Woods leaves Aussies eager for his return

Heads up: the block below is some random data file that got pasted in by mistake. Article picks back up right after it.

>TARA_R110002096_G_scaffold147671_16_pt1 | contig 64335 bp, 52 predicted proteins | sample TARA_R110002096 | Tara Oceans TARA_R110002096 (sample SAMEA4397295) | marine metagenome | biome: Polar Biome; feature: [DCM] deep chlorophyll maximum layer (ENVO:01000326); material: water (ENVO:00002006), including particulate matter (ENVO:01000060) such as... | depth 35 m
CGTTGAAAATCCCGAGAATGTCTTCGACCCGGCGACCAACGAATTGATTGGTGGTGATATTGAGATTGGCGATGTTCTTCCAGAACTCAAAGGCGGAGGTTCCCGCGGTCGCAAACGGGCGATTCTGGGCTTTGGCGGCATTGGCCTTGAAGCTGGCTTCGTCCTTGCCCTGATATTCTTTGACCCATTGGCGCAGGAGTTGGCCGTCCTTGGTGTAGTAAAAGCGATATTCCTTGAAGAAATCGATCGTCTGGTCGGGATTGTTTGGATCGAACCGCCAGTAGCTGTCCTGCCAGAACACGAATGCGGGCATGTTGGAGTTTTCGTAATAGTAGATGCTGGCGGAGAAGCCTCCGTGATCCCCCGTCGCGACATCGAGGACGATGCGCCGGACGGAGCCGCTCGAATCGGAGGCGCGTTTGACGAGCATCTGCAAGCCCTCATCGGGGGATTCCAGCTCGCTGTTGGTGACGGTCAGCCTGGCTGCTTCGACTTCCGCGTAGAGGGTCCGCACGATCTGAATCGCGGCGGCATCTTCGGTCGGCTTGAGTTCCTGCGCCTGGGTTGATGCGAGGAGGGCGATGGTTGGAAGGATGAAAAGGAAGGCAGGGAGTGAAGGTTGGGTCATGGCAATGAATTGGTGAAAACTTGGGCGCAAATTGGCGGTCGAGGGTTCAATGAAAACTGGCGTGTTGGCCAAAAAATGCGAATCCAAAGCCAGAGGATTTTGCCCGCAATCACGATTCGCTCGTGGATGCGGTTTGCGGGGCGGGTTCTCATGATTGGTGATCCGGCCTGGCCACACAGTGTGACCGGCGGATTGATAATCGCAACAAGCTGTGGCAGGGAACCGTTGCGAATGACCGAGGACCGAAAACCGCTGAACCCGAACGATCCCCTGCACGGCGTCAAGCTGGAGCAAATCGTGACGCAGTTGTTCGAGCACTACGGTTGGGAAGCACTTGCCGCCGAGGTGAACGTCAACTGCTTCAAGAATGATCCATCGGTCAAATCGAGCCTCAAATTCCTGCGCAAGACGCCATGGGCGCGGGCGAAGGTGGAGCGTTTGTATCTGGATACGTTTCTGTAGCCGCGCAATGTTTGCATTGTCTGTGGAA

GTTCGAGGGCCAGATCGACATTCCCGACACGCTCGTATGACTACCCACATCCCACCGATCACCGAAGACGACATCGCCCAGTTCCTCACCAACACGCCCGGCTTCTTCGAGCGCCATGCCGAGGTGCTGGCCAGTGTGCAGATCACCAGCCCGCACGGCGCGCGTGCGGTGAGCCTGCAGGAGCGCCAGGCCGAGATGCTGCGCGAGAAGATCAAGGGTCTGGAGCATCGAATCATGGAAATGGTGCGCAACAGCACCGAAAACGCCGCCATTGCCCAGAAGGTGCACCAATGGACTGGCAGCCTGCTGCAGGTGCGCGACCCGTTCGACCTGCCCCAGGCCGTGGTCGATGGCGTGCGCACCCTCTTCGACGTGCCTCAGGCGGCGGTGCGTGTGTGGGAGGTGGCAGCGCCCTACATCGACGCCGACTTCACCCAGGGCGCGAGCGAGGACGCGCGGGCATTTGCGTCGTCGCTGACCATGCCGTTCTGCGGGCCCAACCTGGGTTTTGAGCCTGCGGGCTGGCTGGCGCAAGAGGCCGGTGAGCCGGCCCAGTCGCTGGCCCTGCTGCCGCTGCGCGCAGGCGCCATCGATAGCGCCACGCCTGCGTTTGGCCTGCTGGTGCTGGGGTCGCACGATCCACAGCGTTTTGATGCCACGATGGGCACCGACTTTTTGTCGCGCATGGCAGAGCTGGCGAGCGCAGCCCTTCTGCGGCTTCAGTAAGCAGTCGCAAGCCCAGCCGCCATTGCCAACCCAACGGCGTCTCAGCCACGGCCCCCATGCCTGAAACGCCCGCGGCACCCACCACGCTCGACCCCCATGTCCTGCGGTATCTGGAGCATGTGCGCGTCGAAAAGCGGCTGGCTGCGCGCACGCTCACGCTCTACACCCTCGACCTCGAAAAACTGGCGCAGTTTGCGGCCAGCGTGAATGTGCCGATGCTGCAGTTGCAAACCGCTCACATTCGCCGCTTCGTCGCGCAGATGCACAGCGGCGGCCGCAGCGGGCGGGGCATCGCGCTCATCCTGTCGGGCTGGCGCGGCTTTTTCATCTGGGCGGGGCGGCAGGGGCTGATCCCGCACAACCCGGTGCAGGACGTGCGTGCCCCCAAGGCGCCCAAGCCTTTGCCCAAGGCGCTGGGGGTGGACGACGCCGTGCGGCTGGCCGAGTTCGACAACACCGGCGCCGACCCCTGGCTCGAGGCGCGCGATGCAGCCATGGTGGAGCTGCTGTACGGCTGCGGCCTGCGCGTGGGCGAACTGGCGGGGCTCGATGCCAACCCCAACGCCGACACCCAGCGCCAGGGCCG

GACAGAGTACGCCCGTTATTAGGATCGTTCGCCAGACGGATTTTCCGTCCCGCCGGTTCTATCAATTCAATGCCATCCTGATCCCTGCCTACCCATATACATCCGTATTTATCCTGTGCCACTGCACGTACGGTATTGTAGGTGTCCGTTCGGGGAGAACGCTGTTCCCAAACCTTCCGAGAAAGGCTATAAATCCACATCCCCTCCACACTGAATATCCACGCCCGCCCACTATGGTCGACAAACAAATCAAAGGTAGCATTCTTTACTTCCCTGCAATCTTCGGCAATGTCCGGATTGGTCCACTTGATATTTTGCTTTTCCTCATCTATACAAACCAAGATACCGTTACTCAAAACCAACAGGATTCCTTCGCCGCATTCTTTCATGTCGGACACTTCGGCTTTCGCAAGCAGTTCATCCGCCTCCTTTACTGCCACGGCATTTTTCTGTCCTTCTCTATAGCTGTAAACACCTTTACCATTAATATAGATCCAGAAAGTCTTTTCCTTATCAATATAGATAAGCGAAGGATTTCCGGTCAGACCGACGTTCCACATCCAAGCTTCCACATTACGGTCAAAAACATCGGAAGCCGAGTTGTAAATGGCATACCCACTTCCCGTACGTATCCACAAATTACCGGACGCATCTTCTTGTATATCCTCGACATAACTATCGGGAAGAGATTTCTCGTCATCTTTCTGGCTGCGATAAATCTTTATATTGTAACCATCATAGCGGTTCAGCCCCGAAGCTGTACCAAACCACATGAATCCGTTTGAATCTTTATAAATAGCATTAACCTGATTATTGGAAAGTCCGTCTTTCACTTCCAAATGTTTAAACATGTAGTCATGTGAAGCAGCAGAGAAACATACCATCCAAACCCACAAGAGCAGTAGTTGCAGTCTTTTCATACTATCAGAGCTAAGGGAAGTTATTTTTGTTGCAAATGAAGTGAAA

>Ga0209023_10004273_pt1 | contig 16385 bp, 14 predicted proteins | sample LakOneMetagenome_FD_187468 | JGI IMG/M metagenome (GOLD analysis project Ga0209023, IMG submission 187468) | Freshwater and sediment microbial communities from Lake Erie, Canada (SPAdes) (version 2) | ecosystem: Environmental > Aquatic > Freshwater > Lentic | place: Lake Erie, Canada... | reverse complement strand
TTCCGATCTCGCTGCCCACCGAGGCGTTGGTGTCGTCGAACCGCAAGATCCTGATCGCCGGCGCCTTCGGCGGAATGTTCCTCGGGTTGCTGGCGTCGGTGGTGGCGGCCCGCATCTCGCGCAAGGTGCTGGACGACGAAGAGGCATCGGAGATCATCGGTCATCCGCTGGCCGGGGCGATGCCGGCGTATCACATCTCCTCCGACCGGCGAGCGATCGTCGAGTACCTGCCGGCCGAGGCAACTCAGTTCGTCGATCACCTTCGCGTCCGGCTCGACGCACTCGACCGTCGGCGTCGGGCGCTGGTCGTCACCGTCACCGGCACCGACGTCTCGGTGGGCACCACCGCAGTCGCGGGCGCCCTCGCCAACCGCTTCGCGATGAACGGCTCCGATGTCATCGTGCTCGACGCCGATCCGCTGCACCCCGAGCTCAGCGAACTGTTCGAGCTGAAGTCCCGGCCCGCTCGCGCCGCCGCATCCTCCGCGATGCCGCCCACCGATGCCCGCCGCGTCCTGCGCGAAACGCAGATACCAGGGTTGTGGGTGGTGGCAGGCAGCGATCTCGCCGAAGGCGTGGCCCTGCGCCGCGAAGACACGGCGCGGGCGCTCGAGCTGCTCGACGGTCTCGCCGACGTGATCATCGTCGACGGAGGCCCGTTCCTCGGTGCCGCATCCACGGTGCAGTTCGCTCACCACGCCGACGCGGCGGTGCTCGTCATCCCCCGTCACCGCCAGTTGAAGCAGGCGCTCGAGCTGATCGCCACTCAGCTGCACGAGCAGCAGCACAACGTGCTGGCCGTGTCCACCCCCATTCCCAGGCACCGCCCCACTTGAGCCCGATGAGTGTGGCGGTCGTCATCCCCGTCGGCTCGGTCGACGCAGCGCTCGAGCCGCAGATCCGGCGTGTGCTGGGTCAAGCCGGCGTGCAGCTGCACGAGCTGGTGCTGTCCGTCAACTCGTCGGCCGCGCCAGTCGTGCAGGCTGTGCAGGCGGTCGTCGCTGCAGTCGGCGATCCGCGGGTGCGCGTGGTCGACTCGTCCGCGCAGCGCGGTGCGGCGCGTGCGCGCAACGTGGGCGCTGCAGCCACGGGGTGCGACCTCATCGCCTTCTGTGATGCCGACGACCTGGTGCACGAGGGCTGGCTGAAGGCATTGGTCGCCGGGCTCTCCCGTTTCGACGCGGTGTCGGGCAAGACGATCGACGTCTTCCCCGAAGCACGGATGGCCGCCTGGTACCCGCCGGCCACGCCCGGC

Still wearing his gold jacket from winning the Australian Masters, with his car waiting to take him to the airport, Tiger Woods had one more stop to make at Kingston Heath. He stood atop a bench and looked out at some 250 volunteers who had gathered outside the tournament office to see him one last time. Woods thanked them for their support, saying his week would not have been as special without them. In true Aussie fashion, one bloke wasn't interested in a speech. "What about those errant shots?" he interrupted as his fellow volunteers laughed along. "You're supposed to kick those back into the fairway," Woods replied. "Make sure you learn that next time I'm here." That left everyone - volunteers in the parking lot, more than 100,000 fans who passed through the gates, tournament officials and anyone who caught a glimpse of the world's No. 1 player - with a couple of nagging questions. When exactly does Woods come back? "I would love to," he said on three occasions, without saying whether he would return to defend his title. The only time Woods didn't defend a title on the U.S. PGA Tour, except for being injured, was when the old BellSouth Classic changed its dates in 1999 to one week before the Masters. Woods never plays that week. International events, with their appearance money, are different. Woods twice did not return to defend a title, after the 1997 Asian Honda Classic and the 2000 Johnnie Walker Classic, both in Thailand. He received a $3 million appearance fee to play in Australia, half of that paid by Victoria state government. "I don't think he's expected to come back," Ian Baker-Finch said. "But it would be great if he did to defend." The bigger question: What happens to golf in Australia when he doesn't return? For a country that produces more U.S. PGA Tour players than any other outside the United States, golf Down Under has been lagging over the last decade with a drop in sponsorship and interest. Not since Greg Norman was No. 1 in the world has there been the kind of buzz that took Kingston Heath hostage for all of last week. "We had a massive spike," said David Rollo, who runs tournament operations for IMG in Australia. "If we don't have something that's not 80 percent of this, we'll have lost an opportunity." The appeal of Woods was alarming. Yes, he attracts large crowds wherever he goes. The fans in China were the largest ever for when Woods played the HSBC Champions the previous week in Shanghai. Woods now has won in 13 countries, and he has captured a trophy on every continent that plays golf. Even so, Melbourne is one of the world's great sporting cities, used to seeing some of the biggest stars in cricket, rugby, tennis, swimming. Woods captivated them like few others. A woman standing near the first green on Saturday looked down on a reporter who was inside the ropes. She wasn't sure why he was there, only that he had an unobstructed view of Woods. "This must be the greatest day of your life," she said. The walking scorer with Woods' group on Sunday is a member at Kingston Heath who plays off a 1 handicap and has a career-best round of 69. She knows her golf. Yet as Woods was about to tee off in the final round, she looked at the teenager holding the scoreboard and said, "This is the holy grail in golf." Melbourne is the kind of place where sports fans don't typically buy tickets in advance, rather they walk up to the gate on the day of the event. The U.S. PGA Tour found that out the hard way in 2001 for the Accenture Match Play Championship when the gallery was sparse until officials gave up on the weekly badges and went to daily tickets. For the Australian Masters, tickets sold out in the first week in October, and 35 percent of the sales were outside the state or country. That's unheard of for this city. "I think that because he's the No. 1 athlete in the world, people appreciated the fact that he came," said Baker-Finch, a former British Open champion who helped with TV coverage. "He's held in high regard. Everyone built him up. It was a special week, not just for golf, but for Australia and sport. To me, he over-delivered." Rollo said when IMG decided to take over the Australian Masters, its goal was to attract top-ranked players outside of Australia. Victoria state won the bidding war for Woods over New South Wales, and it proved to be a boon. While the state government paid half the appearance fee, it said the economic return in town was $20 million. Not everyone was optimistic about Woods returning next year, especially since he was expected to be back in 2011 at Royal Melbourne for the Presidents Cup. What happens in the meantime? Woods' appearance in the Quad City Classic in Illinois as a 20-year-old in 1996 - he lost a 54-hole lead to Ed Fiori and tied for fifth - generated so much enthusiasm that the community rallied around its U.S. PGA Tour stop. Woods never returned, although what is now the John Deere Classic is attracting stronger fields than before, even in its spot on the calendar one week before the British Open. Rollo said IMG is committed to bringing in three international players - in addition to the Australians - from the top 25 in the world. There was talk of making an offer to Phil Mickelson, along with a couple of other players who might move the needle. "Hopefully, there were a lot of kids who were out there or watched on TV and said, 'I want to be part of that,"' Rollo said. "Hopefully, that will be Tiger's legacy going forward."